Hard Times in Illinois, 1930–1940
A Selection of Documents from the Illinois State Archives

< Previous Document  |  Document List  |  Hard Times in Illinois Introduction  |  Next Document >


September 9, 1932

View Transcription


A tax sale occurs when a property owner has not paid taxes due and as a consequence the taxing authority, usually the county government, sells the property in question at public auction. Proceeds from the sale are used to pay the taxes owed and if a balance remains after that, the balance is paid over to the former property owner. During the course of the Great Depression taxing authorities were not anxious to conduct tax sales. Oftentimes there were few or no buyers. Voters did not take kindly to hardhearted revenue collectors.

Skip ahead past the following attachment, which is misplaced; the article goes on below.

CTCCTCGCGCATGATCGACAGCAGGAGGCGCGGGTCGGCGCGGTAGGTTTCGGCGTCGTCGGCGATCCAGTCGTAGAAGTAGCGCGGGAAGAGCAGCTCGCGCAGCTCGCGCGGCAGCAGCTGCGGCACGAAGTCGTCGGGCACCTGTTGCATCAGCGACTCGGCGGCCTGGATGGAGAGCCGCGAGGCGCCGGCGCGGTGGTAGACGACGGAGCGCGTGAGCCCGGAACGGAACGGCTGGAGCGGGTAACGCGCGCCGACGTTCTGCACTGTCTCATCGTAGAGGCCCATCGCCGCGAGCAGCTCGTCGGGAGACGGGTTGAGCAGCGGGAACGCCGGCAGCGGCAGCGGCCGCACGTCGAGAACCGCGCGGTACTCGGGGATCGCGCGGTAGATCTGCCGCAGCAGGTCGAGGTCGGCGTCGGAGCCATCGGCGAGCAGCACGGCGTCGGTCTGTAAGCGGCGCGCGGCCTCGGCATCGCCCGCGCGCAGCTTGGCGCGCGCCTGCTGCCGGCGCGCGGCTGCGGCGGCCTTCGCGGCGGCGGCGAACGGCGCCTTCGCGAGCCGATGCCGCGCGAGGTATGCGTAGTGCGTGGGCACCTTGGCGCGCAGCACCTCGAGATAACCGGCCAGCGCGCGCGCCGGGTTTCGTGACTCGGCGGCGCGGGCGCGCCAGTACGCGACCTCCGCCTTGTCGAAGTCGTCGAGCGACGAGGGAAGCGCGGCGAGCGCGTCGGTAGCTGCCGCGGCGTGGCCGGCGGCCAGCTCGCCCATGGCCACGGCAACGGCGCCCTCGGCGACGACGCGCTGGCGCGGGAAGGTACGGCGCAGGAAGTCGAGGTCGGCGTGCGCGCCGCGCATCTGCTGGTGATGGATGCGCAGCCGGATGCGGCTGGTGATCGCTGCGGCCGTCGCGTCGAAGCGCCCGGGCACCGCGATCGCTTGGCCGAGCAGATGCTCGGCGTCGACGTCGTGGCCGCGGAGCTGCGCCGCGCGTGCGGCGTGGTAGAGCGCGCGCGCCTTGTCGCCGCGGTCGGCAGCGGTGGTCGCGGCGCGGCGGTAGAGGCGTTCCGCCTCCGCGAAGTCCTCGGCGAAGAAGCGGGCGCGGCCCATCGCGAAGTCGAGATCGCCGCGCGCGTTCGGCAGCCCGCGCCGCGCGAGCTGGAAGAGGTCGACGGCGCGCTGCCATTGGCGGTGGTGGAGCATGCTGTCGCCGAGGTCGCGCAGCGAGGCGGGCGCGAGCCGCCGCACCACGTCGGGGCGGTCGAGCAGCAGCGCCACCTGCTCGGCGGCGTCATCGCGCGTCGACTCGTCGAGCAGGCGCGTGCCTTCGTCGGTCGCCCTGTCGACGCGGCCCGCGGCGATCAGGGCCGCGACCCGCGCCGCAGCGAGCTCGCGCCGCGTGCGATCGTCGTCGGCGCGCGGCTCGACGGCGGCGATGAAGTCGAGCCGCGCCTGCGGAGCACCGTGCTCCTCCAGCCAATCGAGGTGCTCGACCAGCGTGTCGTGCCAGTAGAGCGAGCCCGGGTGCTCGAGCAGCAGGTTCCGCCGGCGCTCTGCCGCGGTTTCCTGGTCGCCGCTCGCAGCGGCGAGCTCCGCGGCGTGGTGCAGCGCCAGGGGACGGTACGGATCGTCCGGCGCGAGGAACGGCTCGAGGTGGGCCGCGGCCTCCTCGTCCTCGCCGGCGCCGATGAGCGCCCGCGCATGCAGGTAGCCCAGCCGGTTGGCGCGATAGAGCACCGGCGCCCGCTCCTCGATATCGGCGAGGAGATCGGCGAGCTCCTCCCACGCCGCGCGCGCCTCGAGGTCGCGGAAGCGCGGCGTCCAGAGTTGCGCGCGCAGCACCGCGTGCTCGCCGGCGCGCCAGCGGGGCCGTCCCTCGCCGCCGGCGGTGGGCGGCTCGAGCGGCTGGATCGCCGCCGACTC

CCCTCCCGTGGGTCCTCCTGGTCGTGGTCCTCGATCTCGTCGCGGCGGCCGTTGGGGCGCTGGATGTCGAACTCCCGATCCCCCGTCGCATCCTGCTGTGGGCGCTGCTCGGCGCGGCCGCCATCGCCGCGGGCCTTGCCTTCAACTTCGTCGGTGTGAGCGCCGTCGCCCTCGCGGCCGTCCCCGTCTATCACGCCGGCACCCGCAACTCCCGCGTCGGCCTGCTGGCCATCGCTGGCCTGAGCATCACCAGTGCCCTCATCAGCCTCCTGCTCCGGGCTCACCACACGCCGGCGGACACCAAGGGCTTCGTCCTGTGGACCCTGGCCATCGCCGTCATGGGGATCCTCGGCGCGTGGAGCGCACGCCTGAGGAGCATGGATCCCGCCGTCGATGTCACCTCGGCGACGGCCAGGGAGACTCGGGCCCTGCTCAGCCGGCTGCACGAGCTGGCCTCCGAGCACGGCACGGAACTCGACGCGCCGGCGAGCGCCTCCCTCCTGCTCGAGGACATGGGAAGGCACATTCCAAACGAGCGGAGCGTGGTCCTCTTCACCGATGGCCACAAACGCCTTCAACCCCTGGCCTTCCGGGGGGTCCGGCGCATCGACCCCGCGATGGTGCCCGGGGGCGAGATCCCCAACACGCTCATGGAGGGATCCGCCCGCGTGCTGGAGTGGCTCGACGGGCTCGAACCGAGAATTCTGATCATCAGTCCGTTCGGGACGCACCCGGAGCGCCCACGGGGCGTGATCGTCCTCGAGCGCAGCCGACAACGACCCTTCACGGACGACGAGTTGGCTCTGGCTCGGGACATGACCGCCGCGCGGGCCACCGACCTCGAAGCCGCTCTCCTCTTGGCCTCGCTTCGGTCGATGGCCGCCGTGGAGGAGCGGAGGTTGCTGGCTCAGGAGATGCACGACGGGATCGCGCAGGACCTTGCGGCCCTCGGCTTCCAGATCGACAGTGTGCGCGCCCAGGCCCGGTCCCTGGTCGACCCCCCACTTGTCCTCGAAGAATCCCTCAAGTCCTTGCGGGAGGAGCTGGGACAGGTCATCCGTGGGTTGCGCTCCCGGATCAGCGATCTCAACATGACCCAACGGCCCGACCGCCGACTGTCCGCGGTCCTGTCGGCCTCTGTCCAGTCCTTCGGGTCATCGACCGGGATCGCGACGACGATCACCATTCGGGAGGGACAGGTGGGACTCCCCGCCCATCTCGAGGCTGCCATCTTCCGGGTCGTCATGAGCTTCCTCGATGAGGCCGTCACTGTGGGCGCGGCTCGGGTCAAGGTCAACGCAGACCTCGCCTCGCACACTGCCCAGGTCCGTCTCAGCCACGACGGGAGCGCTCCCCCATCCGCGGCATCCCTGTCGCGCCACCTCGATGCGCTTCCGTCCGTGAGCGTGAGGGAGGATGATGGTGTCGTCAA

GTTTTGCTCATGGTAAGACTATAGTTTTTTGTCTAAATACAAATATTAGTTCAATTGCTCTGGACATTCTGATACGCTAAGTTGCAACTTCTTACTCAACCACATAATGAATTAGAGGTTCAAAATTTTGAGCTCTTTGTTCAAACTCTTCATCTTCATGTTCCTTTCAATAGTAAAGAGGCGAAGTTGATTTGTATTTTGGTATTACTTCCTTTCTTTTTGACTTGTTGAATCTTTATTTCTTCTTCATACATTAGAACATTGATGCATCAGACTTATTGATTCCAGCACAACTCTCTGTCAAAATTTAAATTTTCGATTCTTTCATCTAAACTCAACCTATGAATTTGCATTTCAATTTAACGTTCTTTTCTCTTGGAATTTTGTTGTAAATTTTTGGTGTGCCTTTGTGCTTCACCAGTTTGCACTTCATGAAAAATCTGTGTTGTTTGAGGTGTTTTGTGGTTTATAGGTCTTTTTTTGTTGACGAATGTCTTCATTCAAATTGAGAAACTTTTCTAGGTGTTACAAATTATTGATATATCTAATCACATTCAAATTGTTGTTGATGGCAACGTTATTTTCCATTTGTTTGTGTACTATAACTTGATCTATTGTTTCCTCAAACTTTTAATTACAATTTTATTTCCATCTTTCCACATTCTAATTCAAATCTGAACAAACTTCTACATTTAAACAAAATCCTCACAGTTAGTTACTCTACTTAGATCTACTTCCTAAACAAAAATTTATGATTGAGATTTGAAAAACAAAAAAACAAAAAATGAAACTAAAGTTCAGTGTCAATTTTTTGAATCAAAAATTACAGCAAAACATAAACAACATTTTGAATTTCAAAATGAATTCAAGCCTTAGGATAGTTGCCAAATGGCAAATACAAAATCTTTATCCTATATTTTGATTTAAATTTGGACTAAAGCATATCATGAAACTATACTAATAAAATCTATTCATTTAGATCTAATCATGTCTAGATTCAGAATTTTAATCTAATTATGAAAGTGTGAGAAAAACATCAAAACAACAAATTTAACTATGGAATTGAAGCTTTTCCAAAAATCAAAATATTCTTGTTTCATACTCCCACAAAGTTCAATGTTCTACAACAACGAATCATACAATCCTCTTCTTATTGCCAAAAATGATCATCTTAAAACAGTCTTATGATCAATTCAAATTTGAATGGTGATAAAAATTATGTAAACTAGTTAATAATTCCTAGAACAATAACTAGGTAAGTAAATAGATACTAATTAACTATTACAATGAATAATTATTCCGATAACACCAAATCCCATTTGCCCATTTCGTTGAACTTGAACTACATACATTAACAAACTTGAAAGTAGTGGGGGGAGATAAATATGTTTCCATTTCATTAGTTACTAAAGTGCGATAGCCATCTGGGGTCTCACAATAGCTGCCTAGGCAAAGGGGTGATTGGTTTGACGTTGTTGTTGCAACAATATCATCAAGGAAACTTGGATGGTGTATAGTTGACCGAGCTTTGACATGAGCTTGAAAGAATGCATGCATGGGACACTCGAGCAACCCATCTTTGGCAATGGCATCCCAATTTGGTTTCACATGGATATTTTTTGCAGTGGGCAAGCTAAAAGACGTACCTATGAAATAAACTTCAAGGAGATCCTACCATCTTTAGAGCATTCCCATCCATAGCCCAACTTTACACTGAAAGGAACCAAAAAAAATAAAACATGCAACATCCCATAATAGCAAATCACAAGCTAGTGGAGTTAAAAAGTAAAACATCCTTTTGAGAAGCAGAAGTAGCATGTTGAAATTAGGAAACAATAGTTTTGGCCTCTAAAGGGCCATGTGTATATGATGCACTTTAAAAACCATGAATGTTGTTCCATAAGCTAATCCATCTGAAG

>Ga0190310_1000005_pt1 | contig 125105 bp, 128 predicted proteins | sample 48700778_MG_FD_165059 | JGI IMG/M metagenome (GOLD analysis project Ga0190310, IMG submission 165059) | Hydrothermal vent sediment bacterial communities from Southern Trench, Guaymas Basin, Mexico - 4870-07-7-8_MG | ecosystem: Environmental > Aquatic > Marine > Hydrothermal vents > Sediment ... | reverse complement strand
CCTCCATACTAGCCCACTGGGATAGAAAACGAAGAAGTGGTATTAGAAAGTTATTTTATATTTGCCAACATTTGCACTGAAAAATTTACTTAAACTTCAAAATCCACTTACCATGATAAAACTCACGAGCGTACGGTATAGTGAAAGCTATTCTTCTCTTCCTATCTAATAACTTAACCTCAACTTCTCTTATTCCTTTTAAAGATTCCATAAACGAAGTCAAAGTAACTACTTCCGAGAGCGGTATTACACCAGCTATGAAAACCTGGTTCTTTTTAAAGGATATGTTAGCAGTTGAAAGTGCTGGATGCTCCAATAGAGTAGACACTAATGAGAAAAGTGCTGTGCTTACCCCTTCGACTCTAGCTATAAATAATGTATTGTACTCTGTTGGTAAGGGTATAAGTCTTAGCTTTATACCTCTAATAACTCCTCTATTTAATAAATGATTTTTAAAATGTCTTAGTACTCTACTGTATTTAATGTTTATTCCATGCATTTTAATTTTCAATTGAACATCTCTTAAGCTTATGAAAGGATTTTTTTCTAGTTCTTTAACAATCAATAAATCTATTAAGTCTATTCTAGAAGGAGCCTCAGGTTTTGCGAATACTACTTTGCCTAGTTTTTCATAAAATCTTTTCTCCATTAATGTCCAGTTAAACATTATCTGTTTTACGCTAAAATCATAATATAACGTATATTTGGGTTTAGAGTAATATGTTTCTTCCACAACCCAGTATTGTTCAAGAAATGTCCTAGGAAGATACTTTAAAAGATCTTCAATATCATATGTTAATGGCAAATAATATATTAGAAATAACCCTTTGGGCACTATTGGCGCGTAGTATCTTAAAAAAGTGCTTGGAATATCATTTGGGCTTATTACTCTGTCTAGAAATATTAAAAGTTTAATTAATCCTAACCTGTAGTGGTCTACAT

The governor's secretary responded to this inquiry. He advised Mr. Dierkes to contact a local building and loan association and through it apply to the Federal Home Loan Bank Board for a loan to pay his back taxes.

Points to Consider

What were Joseph and Josephine Dierkes asking the governor to do?

Locate Venice on a map.

If property taxes were not collected how would the community of Venice have paid for public services in 1932?

What would happen today if a homeowner has not paid his or her property taxes for three years?

< Previous Document  |  Document List  |  Hard Times in Illinois Introduction  |  Next Document >